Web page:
Naturally, just about everyone who encounters the Calabasas couple—who met in yoga class, of course—wants to know their tricks, so they wrote a cookbook/lifestyle guide. The Plantpower Way: Whole Food Plant-Based Recipes and Guidance for the Whole Family (Avery, April 2015) is brimming with more than 120 of Piatt’s veggie-centric family recipes, which aren’t just approved by their four kids, but also fuel Roll’s career as one of the world’s most celebrated ultra-distance athletes. (He’s the first person ever to complete the EPIC5 challenge, finishing five Ironman triathlons in under a week). CNN’s chief medical correspondent, Sanjay Gupta, calls it “the best book I have read on the topic [of going vegan]… and I have read many.”

    But life for Roll and Piatt hasn’t always been all tempeh and turmeric. Piatt grew up in Alaska eating moose tacos and caribou captured by her big-game-hunter father (though she says being a carnivore “never felt right”); Roll was a swimmer for Stanford who continued on what he calls the “Michael Phelps” diet long after his college days were over. “I was 39 years old, 50 pounds overweight, and had no interest in changing my behavior around food whatsoever,” recalls Roll, now 47, who was working as a lawyer at the time. “And then I had a moment on the staircase when I became winded and had tightness in my chest, and I realized I needed to change how I was living.”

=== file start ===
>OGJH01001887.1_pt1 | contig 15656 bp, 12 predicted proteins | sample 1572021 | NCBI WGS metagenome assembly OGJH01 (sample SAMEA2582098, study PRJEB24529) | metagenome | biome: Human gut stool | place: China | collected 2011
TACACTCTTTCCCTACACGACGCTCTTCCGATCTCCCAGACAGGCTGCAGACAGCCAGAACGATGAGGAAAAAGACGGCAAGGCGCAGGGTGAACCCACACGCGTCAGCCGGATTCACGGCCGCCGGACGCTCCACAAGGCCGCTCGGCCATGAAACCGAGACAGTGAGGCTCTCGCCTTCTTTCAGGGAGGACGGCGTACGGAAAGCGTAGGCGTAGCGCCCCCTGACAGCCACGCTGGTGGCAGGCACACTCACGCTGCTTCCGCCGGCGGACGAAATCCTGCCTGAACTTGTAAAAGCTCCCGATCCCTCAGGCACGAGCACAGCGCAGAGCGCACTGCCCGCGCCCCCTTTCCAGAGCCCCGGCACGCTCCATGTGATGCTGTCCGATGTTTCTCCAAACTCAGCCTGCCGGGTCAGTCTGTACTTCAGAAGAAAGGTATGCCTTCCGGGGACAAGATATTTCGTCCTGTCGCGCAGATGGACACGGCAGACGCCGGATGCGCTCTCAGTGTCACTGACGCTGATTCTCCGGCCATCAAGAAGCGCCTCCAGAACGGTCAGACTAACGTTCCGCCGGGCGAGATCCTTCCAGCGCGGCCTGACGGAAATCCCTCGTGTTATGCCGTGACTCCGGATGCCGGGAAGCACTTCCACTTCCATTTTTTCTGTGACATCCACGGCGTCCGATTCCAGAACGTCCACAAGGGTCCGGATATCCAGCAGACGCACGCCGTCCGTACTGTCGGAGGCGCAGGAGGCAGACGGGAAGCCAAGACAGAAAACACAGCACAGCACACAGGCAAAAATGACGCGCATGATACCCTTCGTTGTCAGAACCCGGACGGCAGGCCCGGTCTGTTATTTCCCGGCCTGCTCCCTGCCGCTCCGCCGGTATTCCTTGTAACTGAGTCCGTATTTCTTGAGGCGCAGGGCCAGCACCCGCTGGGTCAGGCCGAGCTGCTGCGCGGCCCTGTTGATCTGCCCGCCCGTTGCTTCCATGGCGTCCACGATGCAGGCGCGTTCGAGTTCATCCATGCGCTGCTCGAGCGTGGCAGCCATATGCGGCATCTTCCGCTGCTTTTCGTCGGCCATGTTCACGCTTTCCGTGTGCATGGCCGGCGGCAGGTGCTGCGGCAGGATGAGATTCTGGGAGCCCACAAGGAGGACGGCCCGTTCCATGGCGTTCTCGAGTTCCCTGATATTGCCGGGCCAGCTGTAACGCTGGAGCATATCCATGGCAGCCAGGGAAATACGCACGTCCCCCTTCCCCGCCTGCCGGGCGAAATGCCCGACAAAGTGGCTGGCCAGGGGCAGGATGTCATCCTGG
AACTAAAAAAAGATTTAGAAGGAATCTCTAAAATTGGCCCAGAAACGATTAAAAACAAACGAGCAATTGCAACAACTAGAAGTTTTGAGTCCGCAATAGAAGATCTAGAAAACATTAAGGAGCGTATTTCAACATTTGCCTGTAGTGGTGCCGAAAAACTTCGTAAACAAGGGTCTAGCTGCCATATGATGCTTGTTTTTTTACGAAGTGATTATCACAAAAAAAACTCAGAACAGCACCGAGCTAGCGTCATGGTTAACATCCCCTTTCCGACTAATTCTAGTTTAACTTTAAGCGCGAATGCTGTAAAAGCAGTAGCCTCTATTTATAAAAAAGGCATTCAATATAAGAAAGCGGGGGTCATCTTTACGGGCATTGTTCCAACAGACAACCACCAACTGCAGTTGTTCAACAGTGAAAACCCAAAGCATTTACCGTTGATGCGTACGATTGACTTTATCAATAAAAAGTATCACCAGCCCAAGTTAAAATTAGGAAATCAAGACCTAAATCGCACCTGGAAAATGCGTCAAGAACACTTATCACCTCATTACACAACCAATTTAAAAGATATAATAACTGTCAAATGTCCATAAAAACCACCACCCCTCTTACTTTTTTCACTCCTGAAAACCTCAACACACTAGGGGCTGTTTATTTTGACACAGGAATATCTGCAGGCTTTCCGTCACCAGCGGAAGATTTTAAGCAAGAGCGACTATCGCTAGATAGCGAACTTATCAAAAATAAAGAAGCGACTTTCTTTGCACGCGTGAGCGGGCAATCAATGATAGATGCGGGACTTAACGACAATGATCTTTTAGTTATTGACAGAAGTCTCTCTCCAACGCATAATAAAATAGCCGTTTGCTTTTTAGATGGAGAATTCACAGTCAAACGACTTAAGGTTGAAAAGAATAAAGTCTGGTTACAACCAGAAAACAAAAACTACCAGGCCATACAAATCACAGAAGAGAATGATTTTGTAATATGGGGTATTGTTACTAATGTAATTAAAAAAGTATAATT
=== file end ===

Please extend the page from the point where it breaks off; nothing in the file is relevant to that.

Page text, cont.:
With his yogi/musician/artist wife’s help—she was a vegetarian by this point—Roll went on a cleanse and experimented with giving up meat. But it wasn’t until he went completely vegan that, he says, “I could feel this sense of vitality returning to my body. As an athlete, you’re told that meat is what you need for strong muscles, and if you want strong bones you need milk… but I got rid of all that and felt better than I ever had.”

    So much better, in fact, that Roll started prepping for 320-mile Ultraman triathlons (and winning), and Piatt started concocting vegan recipes that would sustain him during his grueling training. He began winning races and garnering media attention (and a huge fan base) for his nontraditional diet, and the rest is history. But their ultimate victory has hit a bit closer to home. “My food is not fancy; it’s hearty family food,” says Piatt. “I’m proud that I can cook for my dad and afterward he tells me, ‘I can’t believe you didn’t have any salt pork in that.’ That’s really the test.”

    Mary